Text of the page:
Sylvester Stallone has revealed his father once attacked him during a polo match in a shock clip from new documentary Sly.
The acting icon, 77, said he inherited a ‘certain kind of ferocity’ from his father Frank Sr., who died in 2011 – and said the shock assault had left him with trauma and ‘never wanting to see a horse again.’
‘I was raised by a very physical father, you know?’ he said in his documentary. ‘So I was no stranger to serious pain, and I think it just became, I’m not gonna break. No matter what he did, you know? I’m just not gonna break.’
The Rambo star and his brother Frank Jr. offered an unfiltered view of the corporal punishment they were subjected to by both their parents.
Sly – who was nationally ranked in polo at age 13 – recounted one incident when he was playing the sport around that age when his father began ‘screaming from the stands’ that he was riding the horse wrong.
Shocking: Sylvester Stallone has revealed his father once attacked him during a polo match in a shock clip from new documentary Sly (pictured playing polo in 1989)
‘I was no danger to serious pain’: ‘I was raised by a very physical father, you know?’ he said in his new Netflix documentary Sly; Frank Sr. is pictured in 1979
‘And finally I pulled the horse up to get ready for another throw, and he comes out of the stands, grabs me by the throat, throws me on the ground, takes the horse and walks off the field,’ the screen star remembered. ‘And I laid there and I went: “I never wanna see a horse again in my whole life.”‘
Sly was born in 1946 at New York City charity ward to Frank Sr. and Jackie Stallone, a working class couple locked in a bitterly fractious marriage.
Jackie, who later achieved cult fame as an astrologer, was at that time employed as a cigarette girl and was her family’s principal breadwinner.
Meanwhile Frank Sr. was in the grip of professional frustration as a barber attempting to work his way up the rungs to the higher-earning position of cosmetologist.
‘Our father was also very self-conscious ‘cause I don’t think he was educated,’ explained Frank Jr. ‘Any kind of slight or insult would like, he’d go off.’
He added that Jackie, who died in 2020 at the age of 98, ‘was pretty bad too. She was pretty handy with the old hairbrush and the shower brush, and she had these long nails that would never break. She’d go: “Come here, you.”‘
Sly took a gentler tone apropos his mother, describing her as ‘quite eccentric, colorful, very, very, very outspoken and unpredictable.’
The legendary action star then candidly acknowledged: ‘I know I’ve got a certain kind of ferocity from my father, no question.’
‘Our mother and father, it was like clockwork. I’d be up in bed and you’d just hear them screaming and yelling,’ said Frank Jr. ‘And I was petrified, ‘cause I mean, I could just feel the reverberation.’
Looking back: ‘I was raised by a very physical father, you know?’ he said in his documentary. ‘So I was no stranger to serious pain, and I think it just became, I’m not gonna break. No matter what he did, you know? I’m just not gonna break’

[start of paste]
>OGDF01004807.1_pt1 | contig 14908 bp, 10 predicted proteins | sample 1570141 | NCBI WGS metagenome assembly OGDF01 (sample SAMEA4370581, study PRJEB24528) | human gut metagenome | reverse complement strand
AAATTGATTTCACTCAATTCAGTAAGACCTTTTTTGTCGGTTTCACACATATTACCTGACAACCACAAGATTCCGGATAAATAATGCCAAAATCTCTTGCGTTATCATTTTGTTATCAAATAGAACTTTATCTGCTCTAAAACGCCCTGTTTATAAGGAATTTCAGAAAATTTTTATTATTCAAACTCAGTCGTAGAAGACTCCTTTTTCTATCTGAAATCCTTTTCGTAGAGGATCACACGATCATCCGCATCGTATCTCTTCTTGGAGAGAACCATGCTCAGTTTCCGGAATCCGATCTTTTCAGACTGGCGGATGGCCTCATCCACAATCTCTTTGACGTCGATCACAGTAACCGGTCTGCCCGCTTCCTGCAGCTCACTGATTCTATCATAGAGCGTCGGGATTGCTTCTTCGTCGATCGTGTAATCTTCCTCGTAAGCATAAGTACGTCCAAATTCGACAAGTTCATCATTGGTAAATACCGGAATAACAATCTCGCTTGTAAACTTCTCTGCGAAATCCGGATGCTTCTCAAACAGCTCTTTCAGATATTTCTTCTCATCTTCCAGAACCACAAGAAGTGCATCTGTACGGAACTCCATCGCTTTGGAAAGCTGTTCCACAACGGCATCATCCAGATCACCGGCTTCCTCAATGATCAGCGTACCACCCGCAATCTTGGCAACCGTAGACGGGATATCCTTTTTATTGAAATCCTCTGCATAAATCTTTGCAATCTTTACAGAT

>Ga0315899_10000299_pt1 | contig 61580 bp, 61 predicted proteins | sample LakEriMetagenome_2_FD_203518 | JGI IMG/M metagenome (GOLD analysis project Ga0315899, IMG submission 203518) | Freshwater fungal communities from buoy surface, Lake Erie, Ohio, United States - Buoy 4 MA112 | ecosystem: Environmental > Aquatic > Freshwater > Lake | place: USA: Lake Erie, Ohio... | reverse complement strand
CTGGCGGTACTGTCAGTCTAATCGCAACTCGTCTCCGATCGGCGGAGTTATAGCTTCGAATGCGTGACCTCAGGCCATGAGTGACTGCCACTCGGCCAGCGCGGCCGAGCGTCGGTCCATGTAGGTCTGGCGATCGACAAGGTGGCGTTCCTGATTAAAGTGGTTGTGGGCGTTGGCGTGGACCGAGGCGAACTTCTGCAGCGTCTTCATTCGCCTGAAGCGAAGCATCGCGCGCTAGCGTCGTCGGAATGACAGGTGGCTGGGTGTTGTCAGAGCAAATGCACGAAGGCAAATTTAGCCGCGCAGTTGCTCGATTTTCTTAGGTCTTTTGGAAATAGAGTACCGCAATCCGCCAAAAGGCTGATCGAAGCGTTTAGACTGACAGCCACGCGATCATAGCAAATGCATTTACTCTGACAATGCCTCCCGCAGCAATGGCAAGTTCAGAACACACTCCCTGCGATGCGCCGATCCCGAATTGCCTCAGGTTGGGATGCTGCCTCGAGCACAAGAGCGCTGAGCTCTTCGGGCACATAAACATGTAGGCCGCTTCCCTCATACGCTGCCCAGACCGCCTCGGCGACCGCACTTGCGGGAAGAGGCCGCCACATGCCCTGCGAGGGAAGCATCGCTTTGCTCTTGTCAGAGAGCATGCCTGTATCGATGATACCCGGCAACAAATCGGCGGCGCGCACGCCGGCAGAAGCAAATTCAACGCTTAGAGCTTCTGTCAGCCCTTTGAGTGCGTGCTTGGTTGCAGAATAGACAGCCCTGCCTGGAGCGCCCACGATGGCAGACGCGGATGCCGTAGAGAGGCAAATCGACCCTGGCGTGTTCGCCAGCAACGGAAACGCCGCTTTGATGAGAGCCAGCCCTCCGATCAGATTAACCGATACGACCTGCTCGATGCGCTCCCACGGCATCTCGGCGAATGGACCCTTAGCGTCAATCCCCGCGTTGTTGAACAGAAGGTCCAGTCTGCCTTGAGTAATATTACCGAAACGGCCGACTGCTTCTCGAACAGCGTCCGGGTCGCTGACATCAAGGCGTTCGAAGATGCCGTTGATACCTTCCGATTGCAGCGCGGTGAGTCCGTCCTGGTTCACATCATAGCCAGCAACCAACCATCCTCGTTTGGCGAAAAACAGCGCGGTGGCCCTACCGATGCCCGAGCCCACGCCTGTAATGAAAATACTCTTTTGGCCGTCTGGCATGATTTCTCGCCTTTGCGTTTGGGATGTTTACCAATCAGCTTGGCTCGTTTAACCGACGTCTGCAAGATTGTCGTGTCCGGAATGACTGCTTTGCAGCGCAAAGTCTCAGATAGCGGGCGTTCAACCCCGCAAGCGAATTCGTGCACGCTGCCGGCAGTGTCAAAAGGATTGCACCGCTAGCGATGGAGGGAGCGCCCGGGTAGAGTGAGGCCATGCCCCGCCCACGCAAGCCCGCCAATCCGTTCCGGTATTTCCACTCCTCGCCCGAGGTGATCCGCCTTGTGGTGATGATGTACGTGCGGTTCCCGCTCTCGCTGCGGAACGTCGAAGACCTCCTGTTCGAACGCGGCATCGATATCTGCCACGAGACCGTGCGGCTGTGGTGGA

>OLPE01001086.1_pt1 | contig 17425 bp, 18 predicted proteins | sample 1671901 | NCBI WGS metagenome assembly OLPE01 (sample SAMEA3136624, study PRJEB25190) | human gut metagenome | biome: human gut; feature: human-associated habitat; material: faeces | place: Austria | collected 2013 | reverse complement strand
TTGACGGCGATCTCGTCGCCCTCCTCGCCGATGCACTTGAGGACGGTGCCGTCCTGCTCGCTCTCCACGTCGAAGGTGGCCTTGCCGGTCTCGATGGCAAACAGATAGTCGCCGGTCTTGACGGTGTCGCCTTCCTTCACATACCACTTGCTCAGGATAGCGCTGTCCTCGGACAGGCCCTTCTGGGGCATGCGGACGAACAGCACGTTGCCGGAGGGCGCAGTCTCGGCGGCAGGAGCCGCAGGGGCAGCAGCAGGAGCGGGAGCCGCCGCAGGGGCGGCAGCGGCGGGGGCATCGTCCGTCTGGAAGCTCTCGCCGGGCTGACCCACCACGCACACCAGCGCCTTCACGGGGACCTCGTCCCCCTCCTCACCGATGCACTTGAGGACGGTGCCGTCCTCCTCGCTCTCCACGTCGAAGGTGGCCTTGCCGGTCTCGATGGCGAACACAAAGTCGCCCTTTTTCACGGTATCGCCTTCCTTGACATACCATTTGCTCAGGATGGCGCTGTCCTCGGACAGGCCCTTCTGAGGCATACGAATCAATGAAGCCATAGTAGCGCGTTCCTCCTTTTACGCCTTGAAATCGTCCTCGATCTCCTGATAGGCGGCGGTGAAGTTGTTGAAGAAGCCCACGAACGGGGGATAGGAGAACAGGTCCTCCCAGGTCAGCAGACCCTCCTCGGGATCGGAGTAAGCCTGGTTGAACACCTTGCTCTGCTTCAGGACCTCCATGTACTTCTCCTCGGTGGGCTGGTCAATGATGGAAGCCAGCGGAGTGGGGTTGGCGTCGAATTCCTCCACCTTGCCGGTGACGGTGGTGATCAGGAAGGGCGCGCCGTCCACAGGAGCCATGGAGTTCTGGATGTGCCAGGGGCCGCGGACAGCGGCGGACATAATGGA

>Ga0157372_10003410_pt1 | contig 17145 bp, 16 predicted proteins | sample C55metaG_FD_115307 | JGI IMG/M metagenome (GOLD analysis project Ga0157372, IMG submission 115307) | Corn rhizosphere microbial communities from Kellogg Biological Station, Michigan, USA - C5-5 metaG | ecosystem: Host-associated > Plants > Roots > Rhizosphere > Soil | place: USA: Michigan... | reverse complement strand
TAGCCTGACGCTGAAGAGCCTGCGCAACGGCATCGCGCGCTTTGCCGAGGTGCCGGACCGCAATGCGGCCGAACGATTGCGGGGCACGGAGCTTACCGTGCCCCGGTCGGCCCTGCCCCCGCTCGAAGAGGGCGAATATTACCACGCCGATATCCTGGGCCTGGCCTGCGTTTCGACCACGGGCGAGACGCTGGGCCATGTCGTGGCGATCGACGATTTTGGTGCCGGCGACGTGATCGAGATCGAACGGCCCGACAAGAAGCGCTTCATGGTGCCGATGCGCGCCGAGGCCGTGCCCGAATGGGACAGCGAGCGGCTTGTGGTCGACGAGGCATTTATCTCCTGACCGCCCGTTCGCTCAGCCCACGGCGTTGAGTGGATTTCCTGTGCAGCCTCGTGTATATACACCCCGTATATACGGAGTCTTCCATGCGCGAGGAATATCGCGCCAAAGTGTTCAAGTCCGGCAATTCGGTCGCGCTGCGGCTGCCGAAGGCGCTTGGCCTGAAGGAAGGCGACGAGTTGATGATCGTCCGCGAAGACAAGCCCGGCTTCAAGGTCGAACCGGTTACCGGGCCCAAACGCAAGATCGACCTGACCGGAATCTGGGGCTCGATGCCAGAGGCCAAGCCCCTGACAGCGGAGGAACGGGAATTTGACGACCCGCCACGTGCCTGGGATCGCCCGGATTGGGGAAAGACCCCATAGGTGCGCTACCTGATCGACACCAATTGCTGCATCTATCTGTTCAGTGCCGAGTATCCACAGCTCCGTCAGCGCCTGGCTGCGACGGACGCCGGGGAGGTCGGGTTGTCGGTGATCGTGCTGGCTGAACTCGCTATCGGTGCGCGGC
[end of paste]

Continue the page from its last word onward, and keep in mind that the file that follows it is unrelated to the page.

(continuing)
Quartet: The Rambo star and his brother Frank Jr. offered an unfiltered view of the corporal punishment they were subjected to by their parents Frank Sr. and Jackie; all four are pictured
Jackie and Frank Sr. were so hopelessly caught up in their grueling work lives and their crumbling marriage that their children fell to lower priority status.
‘The majority of the time, I was living in a boarding house,’ said Sly, describing his early childhood years in New York. ‘Basically 12 months a year, never went home, ‘cause they just didn’t have time. They were both working.’
And people say: “Oh, you feel deprived and you weren’t nurtured.” I thought, yeah, that’s true, and maybe the nurturing comes from the respect and love of strangers. To feel embraced and loved by an audience, it’s insatiable.’
In spite of a staggeringly successful performing career that has lasted decades, Sly said ruefully: ‘I wish I could get over it…but you can’t.’
When Sly was five years old, the family moved to Maryland, where Frank Sr. felt he would have more professional opportunities than in New York.
Family history: Sly was born in 1946 at New York City charity ward to Frank Sr. and Jackie Stallone, a working class couple locked in a bitterly fractious marriage
However the marriage was by then on the verge of collapse, and not long after the move to Maryland, Jackie walked out on her husband.
After a rancorous divorce, it was decided that Frank Jr. would live with his mother in Philadelphia and Sly would remain in the Maryland countryside with his father.
Complete country and crickets, pretty isolated, and there were only horses,’ said Sly. ‘I’ve been…for some reason had an affinity with horses since I was five or six years old. Not good horses, just horses my father would buy – $20, $25.’
Frank Jr., according to Sly, ‘didn’t have much money, but somehow he got involved with a polo team, and everyone in polo had beautiful horses, great trailers, ranches. We had a dump. The horses, most of ‘em had medical problems. Some of ‘em, if you pulled ‘em up too quickly, they’d go blind.’
Sly, undeterred, took up polo ‘but sandlot kind of polo, like low-level. But I learned. Anyway, I started getting better and better and better, and then when I was 13 I was starting to get ranked. I’m gonna get nationally ranked.’
Seeing his son’s success, Frank Jr. ‘wasn’t liking that so much’ – and so in the middle of one polo match came the throat-grabbing incident.